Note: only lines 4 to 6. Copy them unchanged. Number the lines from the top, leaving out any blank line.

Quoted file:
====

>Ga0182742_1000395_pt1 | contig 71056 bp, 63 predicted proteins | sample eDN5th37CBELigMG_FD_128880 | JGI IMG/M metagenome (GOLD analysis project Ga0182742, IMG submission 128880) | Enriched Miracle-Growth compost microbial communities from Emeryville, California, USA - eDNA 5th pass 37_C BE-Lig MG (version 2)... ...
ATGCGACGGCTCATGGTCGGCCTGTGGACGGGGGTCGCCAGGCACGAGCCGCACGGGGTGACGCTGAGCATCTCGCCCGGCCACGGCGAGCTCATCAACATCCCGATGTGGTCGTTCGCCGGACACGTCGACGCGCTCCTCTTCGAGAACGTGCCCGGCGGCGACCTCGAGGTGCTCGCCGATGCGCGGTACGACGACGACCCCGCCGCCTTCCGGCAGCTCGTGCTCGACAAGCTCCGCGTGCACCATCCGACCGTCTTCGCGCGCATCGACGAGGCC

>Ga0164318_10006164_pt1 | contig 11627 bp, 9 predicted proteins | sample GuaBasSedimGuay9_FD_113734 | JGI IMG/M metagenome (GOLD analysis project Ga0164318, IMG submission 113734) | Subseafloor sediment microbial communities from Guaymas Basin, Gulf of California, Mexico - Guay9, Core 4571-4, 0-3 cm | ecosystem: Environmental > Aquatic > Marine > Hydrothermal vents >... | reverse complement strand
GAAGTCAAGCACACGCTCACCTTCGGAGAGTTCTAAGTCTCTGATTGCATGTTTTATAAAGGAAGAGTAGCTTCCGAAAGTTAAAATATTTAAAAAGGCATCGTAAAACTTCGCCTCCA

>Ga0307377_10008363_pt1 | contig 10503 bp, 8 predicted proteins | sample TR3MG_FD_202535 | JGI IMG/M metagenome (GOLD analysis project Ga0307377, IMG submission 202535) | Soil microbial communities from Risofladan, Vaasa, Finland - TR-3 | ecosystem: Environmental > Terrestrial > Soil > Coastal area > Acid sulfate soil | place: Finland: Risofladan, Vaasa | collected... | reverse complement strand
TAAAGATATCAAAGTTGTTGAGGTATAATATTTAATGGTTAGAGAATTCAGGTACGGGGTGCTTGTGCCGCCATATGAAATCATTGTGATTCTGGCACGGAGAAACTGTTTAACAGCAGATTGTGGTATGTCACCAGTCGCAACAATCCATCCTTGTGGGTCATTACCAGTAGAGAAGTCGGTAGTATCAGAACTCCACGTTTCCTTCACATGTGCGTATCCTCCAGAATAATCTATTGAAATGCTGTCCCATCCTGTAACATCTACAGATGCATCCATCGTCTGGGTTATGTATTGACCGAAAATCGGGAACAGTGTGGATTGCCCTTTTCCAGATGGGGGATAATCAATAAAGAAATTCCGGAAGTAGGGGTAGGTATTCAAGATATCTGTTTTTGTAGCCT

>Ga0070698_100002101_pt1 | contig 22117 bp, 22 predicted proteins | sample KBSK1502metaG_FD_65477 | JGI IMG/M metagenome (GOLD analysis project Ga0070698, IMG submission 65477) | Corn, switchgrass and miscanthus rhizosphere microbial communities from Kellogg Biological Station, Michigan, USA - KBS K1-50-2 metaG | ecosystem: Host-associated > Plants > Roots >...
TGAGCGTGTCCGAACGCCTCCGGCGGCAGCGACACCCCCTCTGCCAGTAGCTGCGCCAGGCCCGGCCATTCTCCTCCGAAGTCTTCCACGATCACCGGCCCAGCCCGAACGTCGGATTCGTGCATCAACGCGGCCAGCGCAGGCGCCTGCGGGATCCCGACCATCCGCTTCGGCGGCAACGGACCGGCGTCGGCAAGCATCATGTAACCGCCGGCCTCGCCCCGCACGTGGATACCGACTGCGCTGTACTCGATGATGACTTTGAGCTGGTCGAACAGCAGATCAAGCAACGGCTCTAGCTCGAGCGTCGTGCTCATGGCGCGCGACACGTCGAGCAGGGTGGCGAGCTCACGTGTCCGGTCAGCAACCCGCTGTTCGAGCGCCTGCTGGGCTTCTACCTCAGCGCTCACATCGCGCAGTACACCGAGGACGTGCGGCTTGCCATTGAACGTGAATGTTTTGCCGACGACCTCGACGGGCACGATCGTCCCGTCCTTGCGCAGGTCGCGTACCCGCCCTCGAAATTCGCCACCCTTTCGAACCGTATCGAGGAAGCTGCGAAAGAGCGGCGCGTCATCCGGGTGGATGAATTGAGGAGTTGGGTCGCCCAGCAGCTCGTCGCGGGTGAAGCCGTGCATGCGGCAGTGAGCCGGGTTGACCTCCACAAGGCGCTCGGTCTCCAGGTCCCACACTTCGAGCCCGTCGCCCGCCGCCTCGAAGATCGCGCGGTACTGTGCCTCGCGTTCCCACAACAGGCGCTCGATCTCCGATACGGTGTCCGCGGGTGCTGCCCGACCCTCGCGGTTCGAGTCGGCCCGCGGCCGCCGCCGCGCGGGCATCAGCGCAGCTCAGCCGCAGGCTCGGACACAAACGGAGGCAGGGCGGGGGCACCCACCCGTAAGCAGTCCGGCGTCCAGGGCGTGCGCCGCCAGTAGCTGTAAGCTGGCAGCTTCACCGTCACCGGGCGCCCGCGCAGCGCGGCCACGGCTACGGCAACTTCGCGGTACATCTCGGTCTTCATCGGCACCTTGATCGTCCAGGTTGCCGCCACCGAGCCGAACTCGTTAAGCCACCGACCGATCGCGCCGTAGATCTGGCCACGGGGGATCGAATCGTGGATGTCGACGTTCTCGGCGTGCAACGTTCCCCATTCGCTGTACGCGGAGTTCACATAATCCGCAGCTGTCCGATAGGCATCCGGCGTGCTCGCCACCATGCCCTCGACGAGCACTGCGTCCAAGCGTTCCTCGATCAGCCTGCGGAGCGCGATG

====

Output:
GAAGTCAAGCACACGCTCACCTTCGGAGAGTTCTAAGTCTCTGATTGCATGTTTTATAAAGGAAGAGTAGCTTCCGAAAGTTAAAATATTTAAAAAGGCATCGTAAAACTTCGCCTCCA

>Ga0307377_10008363_pt1 | contig 10503 bp, 8 predicted proteins | sample TR3MG_FD_202535 | JGI IMG/M metagenome (GOLD analysis project Ga0307377, IMG submission 202535) | Soil microbial communities from Risofladan, Vaasa, Finland - TR-3 | ecosystem: Environmental > Terrestrial > Soil > Coastal area > Acid sulfate soil | place: Finland: Risofladan, Vaasa | collected... | reverse complement strand
TAAAGATATCAAAGTTGTTGAGGTATAATATTTAATGGTTAGAGAATTCAGGTACGGGGTGCTTGTGCCGCCATATGAAATCATTGTGATTCTGGCACGGAGAAACTGTTTAACAGCAGATTGTGGTATGTCACCAGTCGCAACAATCCATCCTTGTGGGTCATTACCAGTAGAGAAGTCGGTAGTATCAGAACTCCACGTTTCCTTCACATGTGCGTATCCTCCAGAATAATCTATTGAAATGCTGTCCCATCCTGTAACATCTACAGATGCATCCATCGTCTGGGTTATGTATTGACCGAAAATCGGGAACAGTGTGGATTGCCCTTTTCCAGATGGGGGATAATCAATAAAGAAATTCCGGAAGTAGGGGTAGGTATTCAAGATATCTGTTTTTGTAGCCT